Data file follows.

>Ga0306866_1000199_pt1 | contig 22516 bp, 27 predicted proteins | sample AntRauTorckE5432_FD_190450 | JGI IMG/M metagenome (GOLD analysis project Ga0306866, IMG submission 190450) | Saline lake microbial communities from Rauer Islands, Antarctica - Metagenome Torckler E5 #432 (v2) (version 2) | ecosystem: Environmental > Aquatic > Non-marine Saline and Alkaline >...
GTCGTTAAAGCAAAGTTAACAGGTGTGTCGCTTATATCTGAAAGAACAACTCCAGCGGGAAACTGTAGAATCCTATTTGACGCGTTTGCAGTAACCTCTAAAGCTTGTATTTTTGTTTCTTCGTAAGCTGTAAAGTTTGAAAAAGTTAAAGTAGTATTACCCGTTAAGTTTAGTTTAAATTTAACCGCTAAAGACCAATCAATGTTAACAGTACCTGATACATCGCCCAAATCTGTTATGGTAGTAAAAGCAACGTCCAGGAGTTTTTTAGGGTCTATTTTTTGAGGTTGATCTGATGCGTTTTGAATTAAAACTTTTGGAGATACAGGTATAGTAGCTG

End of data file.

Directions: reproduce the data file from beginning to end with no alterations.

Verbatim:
>Ga0306866_1000199_pt1 | contig 22516 bp, 27 predicted proteins | sample AntRauTorckE5432_FD_190450 | JGI IMG/M metagenome (GOLD analysis project Ga0306866, IMG submission 190450) | Saline lake microbial communities from Rauer Islands, Antarctica - Metagenome Torckler E5 #432 (v2) (version 2) | ecosystem: Environmental > Aquatic > Non-marine Saline and Alkaline >...
GTCGTTAAAGCAAAGTTAACAGGTGTGTCGCTTATATCTGAAAGAACAACTCCAGCGGGAAACTGTAGAATCCTATTTGACGCGTTTGCAGTAACCTCTAAAGCTTGTATTTTTGTTTCTTCGTAAGCTGTAAAGTTTGAAAAAGTTAAAGTAGTATTACCCGTTAAGTTTAGTTTAAATTTAACCGCTAAAGACCAATCAATGTTAACAGTACCTGATACATCGCCCAAATCTGTTATGGTAGTAAAAGCAACGTCCAGGAGTTTTTTAGGGTCTATTTTTTGAGGTTGATCTGATGCGTTTTGAATTAAAACTTTTGGAGATACAGGTATAGTAGCTG